ENVIRONMENTAL PROTECTION is firmly embedded in the public consciousness, and governments are jumping into action to attempt to reduce carbon emissions.
Australia has been party to the international climate change debate, but has faced international criticism for its failure to ratify the Kyoto Protocol.
The newly-elected Labor Government has signalled its intention to step up to the plate on the world stage and commit to the binding emissions targets at the upcoming United Nations Climate Change Conference in Bali.
It is yet to be seen what difference ratification will make to Australian companies, but law firms are already preparing to assist clients with implementation of their regulation and compliance strategies.
“I think the biggest issue is that the new government is committed to ratification of the Kyoto Protocol,” said Tony Hill, a partner in Blake Dawson’s environmental group, when asked about the impact of ratification.
“That’s an important step as part of the Bali negotiations in December, an important step in the negotiations in the post-2012 framework, and the important component of developing the Australian emissions trading scheme.”
According to Hill, an emissions trading scheme, if established, “would encompass constitutional law, administrative law, contract and commercial, financial regulations, taxation and property law”.
The Kyoto Protocol comprises two mechanisms under which projects can receive credits for reducing emissions — the first is the joint implementation (JI) mechanism, the second the clean development mechanism (CDM).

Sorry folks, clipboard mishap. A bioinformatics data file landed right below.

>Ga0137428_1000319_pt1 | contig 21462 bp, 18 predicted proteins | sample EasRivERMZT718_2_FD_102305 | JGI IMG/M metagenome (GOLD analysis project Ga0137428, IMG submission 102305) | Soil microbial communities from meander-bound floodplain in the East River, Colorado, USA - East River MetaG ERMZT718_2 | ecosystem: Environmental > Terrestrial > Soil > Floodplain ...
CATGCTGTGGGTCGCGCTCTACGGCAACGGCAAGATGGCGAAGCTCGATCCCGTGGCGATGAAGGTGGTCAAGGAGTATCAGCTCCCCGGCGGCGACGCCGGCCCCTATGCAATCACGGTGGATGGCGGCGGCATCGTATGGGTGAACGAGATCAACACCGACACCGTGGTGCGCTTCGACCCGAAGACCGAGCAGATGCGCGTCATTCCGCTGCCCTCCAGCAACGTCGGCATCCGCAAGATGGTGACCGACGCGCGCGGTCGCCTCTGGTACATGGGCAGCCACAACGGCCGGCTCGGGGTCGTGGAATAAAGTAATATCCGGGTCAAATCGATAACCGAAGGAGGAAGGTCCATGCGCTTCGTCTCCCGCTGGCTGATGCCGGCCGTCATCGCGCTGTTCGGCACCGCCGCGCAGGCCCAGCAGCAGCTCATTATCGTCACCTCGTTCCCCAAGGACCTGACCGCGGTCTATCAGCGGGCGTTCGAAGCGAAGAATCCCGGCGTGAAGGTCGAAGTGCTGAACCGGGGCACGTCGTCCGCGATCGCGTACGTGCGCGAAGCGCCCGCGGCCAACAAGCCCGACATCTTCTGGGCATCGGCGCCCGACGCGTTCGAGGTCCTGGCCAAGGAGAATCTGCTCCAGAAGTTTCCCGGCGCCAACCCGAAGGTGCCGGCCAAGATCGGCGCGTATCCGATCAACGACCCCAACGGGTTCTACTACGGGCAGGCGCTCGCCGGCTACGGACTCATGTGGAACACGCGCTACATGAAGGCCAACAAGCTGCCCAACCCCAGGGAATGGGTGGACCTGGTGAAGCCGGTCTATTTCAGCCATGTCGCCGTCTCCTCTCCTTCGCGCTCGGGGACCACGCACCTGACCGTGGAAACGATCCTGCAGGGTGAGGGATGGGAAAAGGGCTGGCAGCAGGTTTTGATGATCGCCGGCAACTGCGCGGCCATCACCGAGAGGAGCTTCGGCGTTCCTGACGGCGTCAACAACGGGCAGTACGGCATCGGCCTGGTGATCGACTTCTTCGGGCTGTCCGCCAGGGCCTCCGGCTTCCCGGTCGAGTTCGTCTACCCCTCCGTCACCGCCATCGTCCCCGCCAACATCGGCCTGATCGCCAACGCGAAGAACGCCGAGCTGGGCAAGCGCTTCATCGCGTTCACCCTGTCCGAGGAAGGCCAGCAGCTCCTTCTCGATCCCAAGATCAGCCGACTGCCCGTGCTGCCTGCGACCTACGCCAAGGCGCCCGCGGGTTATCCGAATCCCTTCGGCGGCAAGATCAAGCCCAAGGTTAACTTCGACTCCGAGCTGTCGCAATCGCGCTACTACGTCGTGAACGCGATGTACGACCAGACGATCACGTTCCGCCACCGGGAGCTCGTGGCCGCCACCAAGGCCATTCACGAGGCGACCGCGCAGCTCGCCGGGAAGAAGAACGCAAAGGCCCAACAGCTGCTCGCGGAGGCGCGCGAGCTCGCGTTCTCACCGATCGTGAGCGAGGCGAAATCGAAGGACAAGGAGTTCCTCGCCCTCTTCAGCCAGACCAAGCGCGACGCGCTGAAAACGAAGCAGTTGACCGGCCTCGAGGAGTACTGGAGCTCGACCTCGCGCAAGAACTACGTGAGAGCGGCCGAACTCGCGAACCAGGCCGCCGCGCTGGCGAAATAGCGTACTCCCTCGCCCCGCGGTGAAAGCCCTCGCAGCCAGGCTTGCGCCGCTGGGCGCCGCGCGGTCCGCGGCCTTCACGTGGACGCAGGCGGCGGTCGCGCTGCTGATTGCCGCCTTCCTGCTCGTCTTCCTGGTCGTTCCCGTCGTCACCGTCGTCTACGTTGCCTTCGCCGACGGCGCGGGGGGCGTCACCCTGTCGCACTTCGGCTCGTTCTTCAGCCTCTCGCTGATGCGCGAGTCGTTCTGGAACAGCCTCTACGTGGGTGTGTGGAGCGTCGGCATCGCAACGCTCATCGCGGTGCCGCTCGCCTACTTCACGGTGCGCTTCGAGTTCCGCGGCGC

The CDM is likely to be the main source of carbon credits for Australian companies trading in the international marketplace. In addition, Australian companies will be able to invest in offsetting projects in developing countries to generate credit through the JI mechanism.
Three law firms interviewed by Lawyers Weekly agreed that the CDM is likely to generate the largest volume of work for their practices in the short- to mid-term, “I do expect that there will be a certain level of business generated by that,” Freehills partner John Taberner said.
“At present it is unclear quite how big that would be because Australian companies have no experience of it, and they might wait to see how early adopters fare. But I would certainly expect to see some work along those lines happening,” Taberner said.
Hill also reported an increase in business, predicting that leading financial organisations will become heavily involved in the carbon trade. The Blakes partner said law firms would be required to handle an increasing volume of legal work associated with the development and implementation of the emissions trading scheme. “That work has already increased,” he said, “and will further increase over the next couple of years the scheme gets more developed.”
Carbon trading is a rapidly developing area of law, and Baker & McKenzie partner Martijn Wilder was quick to distinguish it from general environmental law practice. “The practice that we do is more commercial M&A transactions in the carbon market, not environmental law. It’s a totally different area of law,” he said. “A lot of our work is setting up funds as well and helping people to trade carbon.”
The interaction between the scheme and other areas of environmental planning legislation could also have a significant impact on property lawyers, according to Hill.
“We’re actually seeing a range of legal challenges to major project approvals based on the extent to which greenhouse emissions are taken into account in decision-making and in developments. In fact there was decision yesterday in relation to a proposed residential development at [Sandon] Point. (See article on page 6 for full details of the decision by the Land Environment Court).
“There will be a link in the future between the decisions-making process under the environmental planning legislation and obligations under a future emissions trading scheme,” Hill said.